had heard with much satisfaction the speech of the hon. Gentleman who had just sat down, and it was somewhat remarkable that every hon. Gentleman, when first speaking upon the subject of Ireland, was disposed to treat it with great liberality. He was surprised that in the course of a debate on a matter deeply involving the character of the Go- vernment, and still more so the interests of Ireland, that up to that moment—with the exception of an Irish Lord of the Treasury (Mr. Young)—not a single Gentleman on the other side had risen to express his unqualified approbation of the conduct of the Government in reference to their Irish policy. It was remarkable that in the Speeches from the Throne, or made by the Members in their places, they had never been able to ascertain what the policy of the Government really was, either in regard to England or Ireland. It was true that the right hon. Baronet at the head of the Government had declared, in reference to the Corn-laws, that he meant to adhere to the sliding-scale; and with regard to commercial matters generally he had admitted the principle of free-trade, though he declined to put it in practice. The right hon. Baronet the Secretary for the Home Department had enlightened them on another subject. That right hon. Baronet had distinctly told them what was to be the future policy towards Ireland. He had stated that Ireland (admitting at the same time that it was governed by the Constitution) must, from the force of circumstances, be occupied by troops, and that the Government must, therefore, be one of force. Having, then, this distinct and clear line of policy before them, he must presume that the dodging system had been giving up, and they were now in a condition to call upon the Opposition to consider what course it would take in regard to the Government. He hoped, that all doubt and difficulty would now be at an end with regard to what were the real opinions of Ministers, and that to all parties who differed, and might have differed, as to what would be done on other points, the policy of Ministers in regard to commercial matters in England, and as to the mode of governing Ireland, was clear and decided. [Sir J. Graham: The right hon. Gentleman has not correctly represented my words.] The right hon. Gentleman certainly admitted that Ireland was not to be governed by force, that properly the Government of Ireland was the same as that of England, but he immediately afterwards stated that the country was generally occupied by troops. [Sir J. Graham: Those were not my words.] At all events the right hon. Gentleman had said that it was necessary, that it was his determination to maintain the Esta- blished Church in its present state. Then I say that was the same thing. That was equivalent to saying the country must be occupied by troops, for you cannot maintain the Church in its present state without the presence of troops. I may not have given the words of the right hon. Baronet, but the substance was as I have stated it. [Sir J. Graham: I do not admit the opinion of the right hon. Gentleman is mine.] He must be allowed to repeat an opinion he had before expressed on the subject of the Established Church in Ireland. His objection to that Establishment was not a religious objection; he objected not to any human being on account of his religious opinions, but he objected that when a clergyman was appointed for a specific purpose, and was paid for the performance of certain duties, he neglected the great object for which he was appointed, and applied himself to other purposes. In Ireland the Established Church met you at every turn; it was impossible to take a single step in that country without meeting with the Clergy in some shape or other. In executing a power of attorney, in transferring stock, in every transaction connected with public charity (and possibly in those it was least objectionable), the Protestant clergyman interfered in some way or other. And what he contended was, that he assumed, on the credit of being an established clergyman, a position which no other clergyman took. He was constantly appearing in the character of an officer of the Government, and, from the circumstances in which the Established Church was placed in Ireland, he complained that the clergyman was taken out of his proper sphere and placed in a false position. No one could deny that of late years, since political animosity had run high, the Established Church did interfere to a great extent in secular affairs. What he stated was fact, and he was observing on the effect. A feeling had grown up in Ireland, more especially among the farmers, that if they were for any cause to be turned out of their farms, their places would be filled up by Protestants; and this he believed was owing to the anomalous position of the Established Clergy, a position half secular and half clerical. In his opinion it would tend much to the peace of the country, as well as to the advancement of religion, if this anomaly were put an end to, and the clergy con- fined to their clerical duties. As the law now stood, if a man wished to prove a case in a court of justice, in which a certificate of baptism or of marriage was necessary, the certificate would not be admitted—supposing the marriage or the baptism had been solemnised by a Roman Catholic priest—unless signed by the Protestant clergyman, or supported by some other evidence. Then there were the Ecclesiastical Courts—every will must be registered in those courts, and all matters connected with devised property—of whatever religion the testator might have been—must be referred to those Courts. Why were those Courts managed exclusively by the Clergy of the Established Church? Why not open them to secular officers? Why not place the registration of wills and baptisms on the same footing as the registration of other deeds? He thought there was every reason and every ground why Members on that side, who had been separated on so many points, should now unite upon this question of Irish policy. There were some who desired the Repeal of the Legislative Union, while others were opposed to that and advocated other measures; but he would suggest to those hon. Gentlemen that it would be far better to unite with the Liberal party upon general points, than by taking a separate course upon this question, and upon that, weaken their party, which it was their object to strengthen. The Repeal of the Union was, no doubt, a delicate question. He did not conceal his opinion with regard to the effects of the Legislative Union. His opinion was, that one of two things must happen from it—either Ireland must be raised to the level of England, or England must be lowered to the level of Ireland. He believed that, to some extent, this result was indicated by the present condition of England. The great national distress which now existed here was fast reducing the condition of the English labourer to that of the Irish labourer. Ireland was like a diseased part attached to a healthy body, which, unless it could be either cured or got rid of, would certainly bring the healthy portion of the body into its own condition. This ought to show that it was not Irishmen alone, but every man in this House and in the country, were interested in raising the condition of Ireland. Then why, if this was admitted, were not steps taken for carrying it into effect? There was a strong feeling in Ireland that supporting the Church there in its present condition was a wound to the vanity of the nation. But the right hon. Baronet opposite had stated, as regarded the remedial measures to be applied by Government, that permission was to be given to the Roman Catholic's to endow their own church. But they had already done so. They had endowed it very largely. Every parish had its church and churchyard, but which were now in many instances the property of Protestant clergymen. He should be glad to see the Catholic Church provided for by its own Members; but under the existing circumstances he felt that the measure was not what would be productive of much practical benefit. As to the proposed Bill for the Registration of Voters, he, of course, could say little until it should be before the House, but he thought it strange that the right hon. Baronet (Sir J. Graham) had refused to answer a question upon this subject put to him lately by a friend of his, in the public papers after he had seen that Mr. Barker, the late candidate for Tipperary county had stated, that he should contest the county with better chances next time, as they would then have polling places in different parts of the county. Was that announcement official? He would now come to the most important question, that of the late State Trials in Ireland, a subject which had as yet been rather avoided during the progress of the debate. He had already expressed his opinion upon the conduct of the Government in striking off all the names of Catholics from the jury panel. He was, at first, under the impression that there were not so many jurors on the list of known and declared Repeal opinions as it appeared there were. But two of the number struck off, at least, were not Repealers, nor members of the Repeal Association. Now, on the other hand, what were the politics of the persons who had tried the traversers? Had none of them ever subscribed to the Kildare-street Society? Were none of them people of strong—of violent political opinions? Had none of them expressed feelings of hostility and aversion to some of the principal traversers? But, in fact, it was impossible to find a jury against which no man and no party could bring a charge of partiality. Was not that the very best of reasons for not having the trials at all? The object of punishment was rather to deter, by example, than to inflict retributive pain on the individual. With this view the law should always be vindicated in soberness and with mildness. The Government had got a conviction, but had they obtained any advantage by it? He asked if the conviction was a fair one? He did not believe it was. In fact, he had viewed with great dissatisfaction the whole proceedings of the trial. It had not produced the effect that such a solemn proceeding should have. Had the traversers been brought to the Bar in a dispassionate manner, with no appearance of prejudice, a conviction would have produced a great moral effect; but what effect had it actually produced? A feeling of anger and hostility, and a conviction that the accident which occurred to the jury-list had been the result of intention. He did not hold or avow this opinion, but there had certainly been a most culpable degree of negligence upon the part of the authorities in whose hands the management of the proceedings had been placed. In fact, the whole proceeding, from beginning to end, was a system of blundering most discreditable to any Government. One point to which he would direct attention was the fact, that when the indictment was sent up, and when the traversers asked for the names of the witnesses on the back of the bill, the request was refused, because such was not the practice in Ireland. It was stated to be the practice in England; but the representation produced no effect. It was a bad practice also to find bills of indictment from written depositions—instead of the actual examination of witnesses. The Irish judges had on those points frequently made law for themselves, differing from the rule and practice in England. However, even all that might be passed over; but when he saw the spirit of animosity which the Chief Justice infused into his charge, he could not but express a wish that the tribunal had set a very different example. He wished proper decency of behaviour in court. He wanted that if, when before a magistrate, one man challenging another would be immediately sent to gaol, that were a similar thing to occur in a court of justice, a similar punishment should be inflicted. A friend of his own, having been cross-examined by a very impudent lawyer, sent the latter a three-cornered note. It was immedi- ately handed to the judge, and before four hours had elapsed the challenger found himself lodged in Newgate. He did not find fault with that; but he found fault with the practice having been laid aside in the case of the Attorney-general for Ireland. The object of the Government in the late prosecutions was, as he hoped and believed, to show that the law could and would be vindicated. But if this was their object, should not they remember that it was of the utmost importance that all matters of a legal kind should be so sacred as deeply to impress upon the people the conviction that the most impartial justice was done. When he heard of the challenging of the Catholics from the jury list, he was very indignant. If the course of Government had not been to villify the Catholics generally, if they had not in many cases before the State Trials been objected to, because they were Catholics, he should have thought that the challenges recently made had taken place merely on the ground of the parties objected to holding Repeal sentiments. But he could not think so when he heard the declarations of a person in another place upon the subject. The right hon. Baronet opposite did not hold such views, for he had repudiated them; but when they heard the man-of-all-work of the Government that person who carried about his Billingsgate for hire, when that man was heard in such an outrageous manner to villify a body of men who had never done him any injury he could not but be conscious of the effect of all this in Ireland. Yes, it was notorious that that person had become the supporter of Government. His noble Friend near him had spoken of another person, who presided in the House of Lords, and stated that he apprehended that he held his place in consequence of opinions which he had expressed upon the Irish people. When he heard this, he did not agree with it; but he had seen reason to agree with it since; for when he saw another noble Lord take up the villification of the Irish people, heaping on them insulting imputations, when he saw that man, who had never done an act good or bad, without a personal motive, when he saw that man take the same course, he could not but agree with the noble Lord. It was the putting things together, which had happened in the course of the late trials, that induced the people of Ireland to conclude that there was no more hope for them. With the verdict returned against the traversers government, had obtained a triumph but still they were in a worse position than ever. The country, believing that the conviction was an unjust one, expected that there would be an insuperable difficulty in carrying on any after proceedings. If he were to attempt to state what it was possible might occur, such remarks might have a tendency to produce that which was dreaded. He should not, therefore, state it; but he entertained such strong opinions, that there was no consideration which would induce him at that moment to stand in the position of the right hon. Baronet opposite. The noble Lord (Lord Stanley) might not agree with him, for he knew the noble Lord's rash confidence, and he regretted that the first expression of the noble Lord's antagonism and violence were displayed in Ireland. He would tell the noble Lord also, that he believed, that the agitation for the Repeal of the Union in 1831 and 1832, never would have risen to the pitch which it reached, were it not for the intemperate language then used by the noble Lord. He well recollected the noble Lord's letter, published at that period—a letter which did more to exasperate the people than almost anything which occurred at the time. When he saw the noble Lord, now a Member of Government, knowing the number of strong animosities, which the noble Lord never hesitated to express—was not the spectacle enough to create the utmost feeling of alarm in his mind. As to the people in Britain, the worst they had to expect was the maintenance of a large army, to be supported, perhaps, by a doubled and prolonged income-tax. But what was to become of those who had property, and wives and families in Ireland? People, too, who had taken no part in the agitation, who deplored the course of events—what was their position? He did say—and he regretted that, if the right hon. Baronet felt it, the noble Lord near him did not feel it—that the right hon. Baronet held a position of deep and awful responsibility. It had been stated that the troops in Ireland had been reduced. He told the right hon. Baronet, that if he had done so, he ought to beware of what he did. He had had full notice; and if he was determined to govern by the sword, it must be by a long and a strong sword. He understood that there were no more than 23,000 soldiers in Ireland; but if the policy and intentions of Government were what that policy and these intentions were stated to be, instead of an army of 23,000 men, there must be one of 50,000 in Ireland.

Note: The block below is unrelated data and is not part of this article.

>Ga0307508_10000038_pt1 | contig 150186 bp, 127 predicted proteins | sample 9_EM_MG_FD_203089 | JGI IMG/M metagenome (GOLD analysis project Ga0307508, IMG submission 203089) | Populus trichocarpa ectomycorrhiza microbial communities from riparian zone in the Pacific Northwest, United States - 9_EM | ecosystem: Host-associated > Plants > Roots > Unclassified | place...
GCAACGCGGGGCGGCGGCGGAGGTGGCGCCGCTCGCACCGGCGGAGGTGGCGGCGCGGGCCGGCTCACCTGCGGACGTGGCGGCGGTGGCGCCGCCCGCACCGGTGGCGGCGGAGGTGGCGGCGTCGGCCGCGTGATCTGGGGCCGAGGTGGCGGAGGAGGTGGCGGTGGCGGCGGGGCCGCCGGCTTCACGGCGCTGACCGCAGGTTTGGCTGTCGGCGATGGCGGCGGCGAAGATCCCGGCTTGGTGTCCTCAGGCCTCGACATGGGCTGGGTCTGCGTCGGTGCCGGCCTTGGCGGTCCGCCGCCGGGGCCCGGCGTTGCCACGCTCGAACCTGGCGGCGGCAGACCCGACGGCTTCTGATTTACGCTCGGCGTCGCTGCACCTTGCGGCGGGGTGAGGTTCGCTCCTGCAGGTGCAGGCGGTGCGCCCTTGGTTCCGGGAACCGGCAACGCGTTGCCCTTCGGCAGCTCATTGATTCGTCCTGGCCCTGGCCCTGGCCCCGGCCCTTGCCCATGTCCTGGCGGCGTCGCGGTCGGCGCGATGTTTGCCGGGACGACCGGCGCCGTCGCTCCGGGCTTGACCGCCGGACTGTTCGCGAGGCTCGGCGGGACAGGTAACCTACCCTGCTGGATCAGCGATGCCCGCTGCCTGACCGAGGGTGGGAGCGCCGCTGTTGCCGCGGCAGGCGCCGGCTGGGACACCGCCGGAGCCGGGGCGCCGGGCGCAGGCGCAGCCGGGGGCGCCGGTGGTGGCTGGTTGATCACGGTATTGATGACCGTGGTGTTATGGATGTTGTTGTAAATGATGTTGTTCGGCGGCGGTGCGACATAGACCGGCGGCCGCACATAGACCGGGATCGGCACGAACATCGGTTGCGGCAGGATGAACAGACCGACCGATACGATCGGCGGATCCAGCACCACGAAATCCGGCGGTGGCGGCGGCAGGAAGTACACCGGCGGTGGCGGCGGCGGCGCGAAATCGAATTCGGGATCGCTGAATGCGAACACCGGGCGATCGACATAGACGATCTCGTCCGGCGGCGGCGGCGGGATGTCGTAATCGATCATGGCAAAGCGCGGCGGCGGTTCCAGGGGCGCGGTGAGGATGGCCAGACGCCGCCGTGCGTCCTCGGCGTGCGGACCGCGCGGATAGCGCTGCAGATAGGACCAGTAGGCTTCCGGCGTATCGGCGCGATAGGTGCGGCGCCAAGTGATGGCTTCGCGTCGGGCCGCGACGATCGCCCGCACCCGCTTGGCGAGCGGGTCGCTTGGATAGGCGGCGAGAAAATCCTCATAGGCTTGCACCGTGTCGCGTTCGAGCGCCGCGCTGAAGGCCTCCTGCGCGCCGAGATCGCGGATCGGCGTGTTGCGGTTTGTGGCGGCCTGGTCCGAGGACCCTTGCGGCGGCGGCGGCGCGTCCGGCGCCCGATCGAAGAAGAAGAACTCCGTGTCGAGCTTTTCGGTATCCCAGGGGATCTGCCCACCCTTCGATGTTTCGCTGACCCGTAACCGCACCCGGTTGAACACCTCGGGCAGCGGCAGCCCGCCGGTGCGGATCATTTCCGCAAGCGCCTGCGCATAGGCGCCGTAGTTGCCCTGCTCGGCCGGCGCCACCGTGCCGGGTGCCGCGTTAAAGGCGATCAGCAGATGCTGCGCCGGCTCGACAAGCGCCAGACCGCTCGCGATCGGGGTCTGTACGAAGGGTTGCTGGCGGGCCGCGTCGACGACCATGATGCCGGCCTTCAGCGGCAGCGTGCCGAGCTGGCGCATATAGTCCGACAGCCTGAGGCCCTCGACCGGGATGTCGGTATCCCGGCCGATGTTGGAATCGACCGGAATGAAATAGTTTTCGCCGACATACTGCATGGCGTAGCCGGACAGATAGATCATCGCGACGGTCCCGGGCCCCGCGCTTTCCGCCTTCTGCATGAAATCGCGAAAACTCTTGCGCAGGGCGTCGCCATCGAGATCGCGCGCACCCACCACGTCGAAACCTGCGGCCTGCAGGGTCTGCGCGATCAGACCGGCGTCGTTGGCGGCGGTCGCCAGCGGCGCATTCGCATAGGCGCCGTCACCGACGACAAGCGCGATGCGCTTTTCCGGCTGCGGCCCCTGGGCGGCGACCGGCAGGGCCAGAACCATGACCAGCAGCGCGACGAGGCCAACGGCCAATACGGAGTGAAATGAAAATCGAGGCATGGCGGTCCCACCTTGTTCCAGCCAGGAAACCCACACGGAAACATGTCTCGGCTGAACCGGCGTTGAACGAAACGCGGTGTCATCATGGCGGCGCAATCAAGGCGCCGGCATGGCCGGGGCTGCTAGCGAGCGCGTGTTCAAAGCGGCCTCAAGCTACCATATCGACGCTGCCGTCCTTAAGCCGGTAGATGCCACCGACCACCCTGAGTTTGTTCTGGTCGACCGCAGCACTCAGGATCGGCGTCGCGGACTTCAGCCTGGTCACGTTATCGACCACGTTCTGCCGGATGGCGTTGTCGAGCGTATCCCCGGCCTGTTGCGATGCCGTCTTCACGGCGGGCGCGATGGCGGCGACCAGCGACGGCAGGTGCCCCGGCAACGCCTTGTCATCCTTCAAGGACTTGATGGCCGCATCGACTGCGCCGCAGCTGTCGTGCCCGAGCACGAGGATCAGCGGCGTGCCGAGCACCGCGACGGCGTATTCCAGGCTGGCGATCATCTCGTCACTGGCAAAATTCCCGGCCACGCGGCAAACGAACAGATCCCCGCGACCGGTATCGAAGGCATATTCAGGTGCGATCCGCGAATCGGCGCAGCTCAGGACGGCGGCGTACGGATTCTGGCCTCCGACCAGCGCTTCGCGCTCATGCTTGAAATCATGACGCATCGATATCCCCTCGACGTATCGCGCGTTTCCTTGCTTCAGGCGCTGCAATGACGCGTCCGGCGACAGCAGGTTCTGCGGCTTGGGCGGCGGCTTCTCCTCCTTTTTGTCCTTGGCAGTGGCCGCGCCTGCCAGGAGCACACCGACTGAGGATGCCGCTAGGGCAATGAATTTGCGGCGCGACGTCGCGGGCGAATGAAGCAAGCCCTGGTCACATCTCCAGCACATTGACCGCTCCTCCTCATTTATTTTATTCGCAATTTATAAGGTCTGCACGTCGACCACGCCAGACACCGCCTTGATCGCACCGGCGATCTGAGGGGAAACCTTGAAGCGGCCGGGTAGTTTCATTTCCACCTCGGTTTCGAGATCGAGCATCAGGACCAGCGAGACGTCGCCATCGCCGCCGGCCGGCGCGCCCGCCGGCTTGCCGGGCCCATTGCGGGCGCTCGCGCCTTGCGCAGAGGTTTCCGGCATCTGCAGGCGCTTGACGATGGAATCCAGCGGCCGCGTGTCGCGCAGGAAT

Sir James Graham